Race, Religion and Law in Colonial India: Trials of an Interracial Family

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Overview

How did British rule in India transform persons from lower social classes? Could Indians from such classes rise in the world by marrying Europeans and embracing their religion and customs? This book explores such questions by examining the intriguing story of an interracial family who lived in southern India in the mid-nineteenth century. The family, which consisted of two untouchable brothers, both of whom married Eurasian women, became wealthy as distillers in the local community. When one brother died, a dispute arose between his wife and brother over family assets, which resulted in a landmark court case, Abraham v. Abraham. It is this case which is at the center of this book, and which Chandra Mallampalli uses to examine the lives of those involved and, by extension, of those – 271 witnesses in all – who testified. In its multilayered approach, the book sheds light not only on interracial marriage, class, religious allegiance, and gender, but also on the British encounter with Indian society. It shows that far from being products of a “civilizing mission” who embraced the ways of Englishmen, the Abrahams were ultimately – when faced with the strictures of the colonial legal system – obliged to contend with hierarchy and racial difference.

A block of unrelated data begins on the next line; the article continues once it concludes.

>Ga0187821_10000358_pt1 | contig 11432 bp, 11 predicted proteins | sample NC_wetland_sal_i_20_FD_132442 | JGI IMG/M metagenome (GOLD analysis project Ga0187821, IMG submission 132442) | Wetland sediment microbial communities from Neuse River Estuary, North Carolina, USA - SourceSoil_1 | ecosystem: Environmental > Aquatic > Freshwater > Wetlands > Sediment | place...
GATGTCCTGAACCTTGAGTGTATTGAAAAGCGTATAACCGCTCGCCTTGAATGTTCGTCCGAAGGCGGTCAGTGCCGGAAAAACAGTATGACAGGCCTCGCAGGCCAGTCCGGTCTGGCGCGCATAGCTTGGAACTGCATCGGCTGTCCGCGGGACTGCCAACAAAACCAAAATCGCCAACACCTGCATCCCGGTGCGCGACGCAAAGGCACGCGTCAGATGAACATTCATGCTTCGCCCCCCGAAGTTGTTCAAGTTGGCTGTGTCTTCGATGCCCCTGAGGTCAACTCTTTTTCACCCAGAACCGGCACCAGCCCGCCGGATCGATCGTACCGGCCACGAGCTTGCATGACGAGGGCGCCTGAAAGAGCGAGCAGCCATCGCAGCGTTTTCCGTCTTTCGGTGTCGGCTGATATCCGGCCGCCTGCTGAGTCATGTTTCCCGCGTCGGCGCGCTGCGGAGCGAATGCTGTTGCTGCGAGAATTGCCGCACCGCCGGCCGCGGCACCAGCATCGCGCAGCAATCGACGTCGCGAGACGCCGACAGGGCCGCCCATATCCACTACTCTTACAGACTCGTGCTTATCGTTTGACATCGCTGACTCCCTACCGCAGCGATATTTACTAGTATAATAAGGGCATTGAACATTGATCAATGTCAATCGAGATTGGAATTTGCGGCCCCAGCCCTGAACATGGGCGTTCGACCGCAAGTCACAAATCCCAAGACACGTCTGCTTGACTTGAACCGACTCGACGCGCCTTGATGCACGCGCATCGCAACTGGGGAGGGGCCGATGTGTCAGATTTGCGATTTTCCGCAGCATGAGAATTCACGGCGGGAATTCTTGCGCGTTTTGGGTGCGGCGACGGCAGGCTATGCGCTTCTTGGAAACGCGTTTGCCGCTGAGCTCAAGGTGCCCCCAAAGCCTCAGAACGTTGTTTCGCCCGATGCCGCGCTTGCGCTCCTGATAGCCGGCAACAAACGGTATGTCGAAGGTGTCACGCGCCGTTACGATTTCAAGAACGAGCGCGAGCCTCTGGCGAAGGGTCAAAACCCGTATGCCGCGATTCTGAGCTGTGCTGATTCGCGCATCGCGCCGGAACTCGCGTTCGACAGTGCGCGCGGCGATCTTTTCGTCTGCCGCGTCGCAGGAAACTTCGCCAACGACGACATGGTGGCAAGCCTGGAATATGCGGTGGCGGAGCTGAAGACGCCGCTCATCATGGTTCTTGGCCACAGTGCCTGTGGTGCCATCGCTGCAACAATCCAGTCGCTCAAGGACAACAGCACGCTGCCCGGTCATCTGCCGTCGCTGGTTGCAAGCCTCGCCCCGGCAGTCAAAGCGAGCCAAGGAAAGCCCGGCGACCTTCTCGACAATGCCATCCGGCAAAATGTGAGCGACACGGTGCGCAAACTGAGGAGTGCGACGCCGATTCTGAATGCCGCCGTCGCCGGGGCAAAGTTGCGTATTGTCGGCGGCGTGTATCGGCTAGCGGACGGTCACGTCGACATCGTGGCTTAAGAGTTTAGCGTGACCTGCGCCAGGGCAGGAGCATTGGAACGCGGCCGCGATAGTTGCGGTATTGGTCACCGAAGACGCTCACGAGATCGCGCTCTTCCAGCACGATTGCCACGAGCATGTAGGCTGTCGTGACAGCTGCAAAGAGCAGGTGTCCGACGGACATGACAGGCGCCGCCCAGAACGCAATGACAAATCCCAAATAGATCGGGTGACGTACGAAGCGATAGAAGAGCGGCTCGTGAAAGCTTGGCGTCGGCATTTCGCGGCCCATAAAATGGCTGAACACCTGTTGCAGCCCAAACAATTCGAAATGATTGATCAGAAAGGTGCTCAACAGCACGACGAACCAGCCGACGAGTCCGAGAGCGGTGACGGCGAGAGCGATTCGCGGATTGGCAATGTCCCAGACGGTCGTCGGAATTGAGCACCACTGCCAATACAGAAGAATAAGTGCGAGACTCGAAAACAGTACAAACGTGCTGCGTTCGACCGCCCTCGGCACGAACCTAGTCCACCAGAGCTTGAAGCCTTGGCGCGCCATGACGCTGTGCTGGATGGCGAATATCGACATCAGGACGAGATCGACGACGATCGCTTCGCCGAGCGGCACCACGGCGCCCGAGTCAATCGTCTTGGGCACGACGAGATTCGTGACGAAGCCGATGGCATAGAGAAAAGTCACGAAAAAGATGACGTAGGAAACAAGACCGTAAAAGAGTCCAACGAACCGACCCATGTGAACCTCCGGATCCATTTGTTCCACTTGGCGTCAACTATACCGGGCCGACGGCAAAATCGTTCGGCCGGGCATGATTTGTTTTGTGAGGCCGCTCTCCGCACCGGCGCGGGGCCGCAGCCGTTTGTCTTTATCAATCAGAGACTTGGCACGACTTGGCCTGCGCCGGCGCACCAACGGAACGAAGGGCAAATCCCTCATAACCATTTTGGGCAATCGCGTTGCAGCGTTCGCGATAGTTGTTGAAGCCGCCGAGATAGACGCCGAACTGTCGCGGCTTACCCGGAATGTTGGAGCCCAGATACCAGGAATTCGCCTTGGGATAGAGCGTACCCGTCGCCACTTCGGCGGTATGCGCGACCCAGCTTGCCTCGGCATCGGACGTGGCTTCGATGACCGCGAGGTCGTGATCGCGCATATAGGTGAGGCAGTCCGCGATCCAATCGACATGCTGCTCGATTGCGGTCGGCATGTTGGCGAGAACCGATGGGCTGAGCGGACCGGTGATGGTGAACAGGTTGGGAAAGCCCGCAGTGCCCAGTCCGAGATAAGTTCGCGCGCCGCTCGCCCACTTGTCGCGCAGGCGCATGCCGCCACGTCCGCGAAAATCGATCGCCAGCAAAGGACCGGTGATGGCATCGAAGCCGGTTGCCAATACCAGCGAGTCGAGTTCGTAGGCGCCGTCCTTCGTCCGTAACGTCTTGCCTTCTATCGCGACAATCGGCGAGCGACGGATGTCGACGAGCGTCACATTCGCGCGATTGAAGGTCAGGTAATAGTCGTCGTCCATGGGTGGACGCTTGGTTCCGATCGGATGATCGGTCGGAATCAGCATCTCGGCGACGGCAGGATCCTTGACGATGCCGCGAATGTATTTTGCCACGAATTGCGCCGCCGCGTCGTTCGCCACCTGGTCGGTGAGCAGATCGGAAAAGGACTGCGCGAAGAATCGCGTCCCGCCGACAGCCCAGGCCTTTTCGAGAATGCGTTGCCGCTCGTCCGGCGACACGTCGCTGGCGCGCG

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Product Details

Meet the Author

Chandra Mallampalli is Associate Professor of History at Westmont College. His publications include Christians and Public Life in Colonial South India, 1863–1937 (2004).
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Table of Contents

Introduction; 1. Remembering family; 2. Embodying 'Dora-hood': the brothers and their business; 3. A crisis of trust: sedition and the sale of arms in Kurnool; 4. Letters from Cambridge; 5. The path to litigation; 6. Litigating gender and race: Charlotte sues at Bellary; 7. Francis appeals: the case for continuity; 8. Choice, identity, and law: the decision of London's Privy Council.
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